Fate and Faith

I'm a bit down. That's a very understated truth and more of a far fetched lie. 

In dedication to Carl Sagan.

I breathe in, and breathe out. Somehow, this sole act combined with the compression of my heart are a warm reminder - reminder of my mortality. I look up at the sky when I feel alone, the stars, the incomprehensible vastness of the universe amazes me to no end but also reminds me every time  that in this vast ocean of space - I'm just a humble bit of carbon. Human beings are not designed to live long you see, we have a very (and I cannot stress this word enough) short lifespan - not even worth a second on the current cosmic timeline.
Every other day, I wake up wondering if anything important will happen today - but the skeptic in me always reminds me that no matter what happens, it won't show up on the timeline of the species. Sure you can argue that events add up, that, the infinite probabilities existing for the next second or even the next year take a hit for every action we perform now and finally collapse into a single future - which we experience then. I wish this made me feel any better about the future, if anything, this makes me feel paranoid for the present.
We are a young species, barely into the third day of the cosmic timeline. We have inter-earth politics, wars, disasters, crimes, religions, race and what not. I feel sad for the slow human conscious, we don't constitute a second ourselves but still we are pretty bent upon petty issues. I can only wish someday, in a distant future, a man will wake in world free of the shackles which bind his conscious to the materialistic world and he would then finally understand his role in the overall scheme of things.

But why, of a sudden, have I taken such a sad direction for my life?
Well, in my opinion, the emotion of sadness is pretty subjective. You can say I have more feet resting on the planet which borne me. I understand that even though I will not live to see the next century, I know somehow, our species will endure.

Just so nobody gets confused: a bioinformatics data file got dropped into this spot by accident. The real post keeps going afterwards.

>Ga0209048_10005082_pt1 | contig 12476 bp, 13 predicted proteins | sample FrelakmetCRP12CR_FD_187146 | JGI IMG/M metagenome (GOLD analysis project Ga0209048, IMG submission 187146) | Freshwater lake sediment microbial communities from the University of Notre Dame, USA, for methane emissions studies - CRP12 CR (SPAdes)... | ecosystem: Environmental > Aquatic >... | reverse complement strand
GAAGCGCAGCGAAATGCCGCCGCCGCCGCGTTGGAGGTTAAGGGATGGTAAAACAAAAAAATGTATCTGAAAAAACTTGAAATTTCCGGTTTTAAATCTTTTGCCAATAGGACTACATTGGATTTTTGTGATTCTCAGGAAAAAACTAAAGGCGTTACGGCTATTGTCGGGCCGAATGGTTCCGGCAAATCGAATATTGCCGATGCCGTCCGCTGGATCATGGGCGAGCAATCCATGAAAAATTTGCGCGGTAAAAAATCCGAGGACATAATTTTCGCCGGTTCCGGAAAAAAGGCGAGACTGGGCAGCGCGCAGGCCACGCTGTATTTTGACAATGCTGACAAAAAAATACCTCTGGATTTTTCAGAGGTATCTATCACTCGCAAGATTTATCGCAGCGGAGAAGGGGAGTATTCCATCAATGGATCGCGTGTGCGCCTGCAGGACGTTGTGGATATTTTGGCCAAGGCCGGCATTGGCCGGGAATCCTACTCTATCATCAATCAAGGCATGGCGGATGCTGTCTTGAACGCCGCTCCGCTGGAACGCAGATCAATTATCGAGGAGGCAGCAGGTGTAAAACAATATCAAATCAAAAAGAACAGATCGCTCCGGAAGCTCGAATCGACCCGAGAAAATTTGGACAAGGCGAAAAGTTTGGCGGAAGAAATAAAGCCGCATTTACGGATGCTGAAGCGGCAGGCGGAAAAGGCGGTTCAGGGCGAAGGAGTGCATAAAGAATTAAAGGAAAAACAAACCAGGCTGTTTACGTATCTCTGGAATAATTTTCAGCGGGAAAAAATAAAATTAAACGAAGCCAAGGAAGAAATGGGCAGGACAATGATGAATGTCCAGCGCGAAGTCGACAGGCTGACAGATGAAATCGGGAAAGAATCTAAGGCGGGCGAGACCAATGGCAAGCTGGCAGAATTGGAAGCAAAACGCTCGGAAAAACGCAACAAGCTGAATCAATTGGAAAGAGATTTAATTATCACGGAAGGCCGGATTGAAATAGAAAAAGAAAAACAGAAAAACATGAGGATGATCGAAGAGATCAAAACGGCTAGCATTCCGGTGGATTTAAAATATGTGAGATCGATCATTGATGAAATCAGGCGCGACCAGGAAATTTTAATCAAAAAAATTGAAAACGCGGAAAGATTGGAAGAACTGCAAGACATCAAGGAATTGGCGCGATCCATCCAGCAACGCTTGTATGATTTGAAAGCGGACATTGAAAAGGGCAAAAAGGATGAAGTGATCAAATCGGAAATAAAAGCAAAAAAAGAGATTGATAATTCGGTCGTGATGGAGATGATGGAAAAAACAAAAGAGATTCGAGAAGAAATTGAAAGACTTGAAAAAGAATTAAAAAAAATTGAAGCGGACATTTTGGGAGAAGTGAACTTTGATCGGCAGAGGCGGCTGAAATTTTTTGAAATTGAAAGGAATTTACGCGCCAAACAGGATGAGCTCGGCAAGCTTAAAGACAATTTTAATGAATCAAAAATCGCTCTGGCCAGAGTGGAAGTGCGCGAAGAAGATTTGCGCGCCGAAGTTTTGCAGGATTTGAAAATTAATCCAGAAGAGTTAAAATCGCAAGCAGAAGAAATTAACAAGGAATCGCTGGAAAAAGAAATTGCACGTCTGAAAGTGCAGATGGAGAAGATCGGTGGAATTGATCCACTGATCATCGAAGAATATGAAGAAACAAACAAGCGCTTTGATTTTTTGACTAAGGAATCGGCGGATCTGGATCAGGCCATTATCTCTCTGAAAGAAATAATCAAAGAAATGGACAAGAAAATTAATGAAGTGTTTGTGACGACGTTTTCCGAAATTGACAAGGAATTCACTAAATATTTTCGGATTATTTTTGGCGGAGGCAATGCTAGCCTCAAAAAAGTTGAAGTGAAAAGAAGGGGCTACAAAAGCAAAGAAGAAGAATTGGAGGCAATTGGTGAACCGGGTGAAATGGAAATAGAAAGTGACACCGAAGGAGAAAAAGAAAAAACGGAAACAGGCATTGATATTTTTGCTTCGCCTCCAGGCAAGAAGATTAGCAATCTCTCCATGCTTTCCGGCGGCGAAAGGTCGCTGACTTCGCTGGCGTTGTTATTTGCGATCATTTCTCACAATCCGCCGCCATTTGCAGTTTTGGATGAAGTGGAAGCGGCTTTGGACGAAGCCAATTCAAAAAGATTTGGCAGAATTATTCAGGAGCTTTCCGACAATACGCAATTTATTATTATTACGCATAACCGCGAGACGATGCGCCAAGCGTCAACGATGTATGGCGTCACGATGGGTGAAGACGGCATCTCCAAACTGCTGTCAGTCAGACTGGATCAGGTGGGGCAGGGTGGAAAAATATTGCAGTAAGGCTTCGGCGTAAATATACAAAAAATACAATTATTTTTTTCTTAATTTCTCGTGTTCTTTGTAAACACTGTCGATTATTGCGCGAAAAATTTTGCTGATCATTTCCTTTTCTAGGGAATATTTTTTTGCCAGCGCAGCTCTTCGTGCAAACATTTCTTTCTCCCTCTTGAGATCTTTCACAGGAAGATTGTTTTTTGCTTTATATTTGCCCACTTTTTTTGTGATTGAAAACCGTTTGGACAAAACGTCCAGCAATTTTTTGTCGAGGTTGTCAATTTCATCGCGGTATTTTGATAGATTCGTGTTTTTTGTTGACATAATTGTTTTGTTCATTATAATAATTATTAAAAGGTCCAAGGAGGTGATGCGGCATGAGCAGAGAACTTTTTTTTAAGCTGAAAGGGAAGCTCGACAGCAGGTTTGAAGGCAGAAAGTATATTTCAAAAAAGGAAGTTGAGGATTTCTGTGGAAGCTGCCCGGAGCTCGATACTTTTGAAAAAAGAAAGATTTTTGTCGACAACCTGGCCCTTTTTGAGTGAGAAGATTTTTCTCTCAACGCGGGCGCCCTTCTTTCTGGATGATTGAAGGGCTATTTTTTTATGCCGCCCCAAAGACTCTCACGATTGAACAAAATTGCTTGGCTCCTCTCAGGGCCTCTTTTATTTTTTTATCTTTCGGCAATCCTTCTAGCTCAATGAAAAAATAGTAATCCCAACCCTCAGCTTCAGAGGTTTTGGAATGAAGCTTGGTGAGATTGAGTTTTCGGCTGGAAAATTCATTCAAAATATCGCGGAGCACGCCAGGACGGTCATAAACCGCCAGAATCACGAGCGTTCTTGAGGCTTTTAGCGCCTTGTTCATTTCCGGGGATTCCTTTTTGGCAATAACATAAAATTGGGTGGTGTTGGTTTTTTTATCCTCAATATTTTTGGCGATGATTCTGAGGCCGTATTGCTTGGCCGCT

Sure, a century seems like a long enough time - maybe twice the lifespan of an average man in the 1800's but  when we look at it on a broader scale, it represents merely a second on the cosmic timeline. I guess this is why our species is so slow on waking up and lacks the wisdom to make an impact on the universal scale. It's just like an unstable particle in a lab, short lifespan - lots of potential. This is why most of the population of our planet is happy letting things slide, this is how they justify their greed and agenda. They simply lack the vision and the patience.

We have grown up listening to tales and watching media which popularizes the idea of Humans surviving against all odds. Well, as much as I like to say that I believe in the idea, there's a small part of me that keeps me skeptic. I ask this very simple question: What exactly do we have to offer the universe?
We just are. The sooner we confront the truth that we are just a product of a very lucky set of circumstances and that we are not special in any regard than any other life form which evolved during the same time as ours, perhaps in another sol system, we archive a state of belonging and togetherness. We begin to think just how alone we are and how we have been wasting what little we have - both time of the universe and our planet.

The global conscious is slowly waking, the last century saw remarkable leaps in our understanding of the universe. That will keep me going for now but I still feel bad for our species, we have such short lifespans that we cannot even begin to comprehend the mysteries that lie out there.

I know my eventual fate as a sole human, but my faith in the future of humanity remains unshaken.

©2012 Aman Gupta

Author Note: This article actually started out to describe all the troubles I have in my world right now and how the circumstances are testing my resistance to bow before them (and how I will not) but ended up being something else entirely. A somber reminder that we all have far more to worry about.

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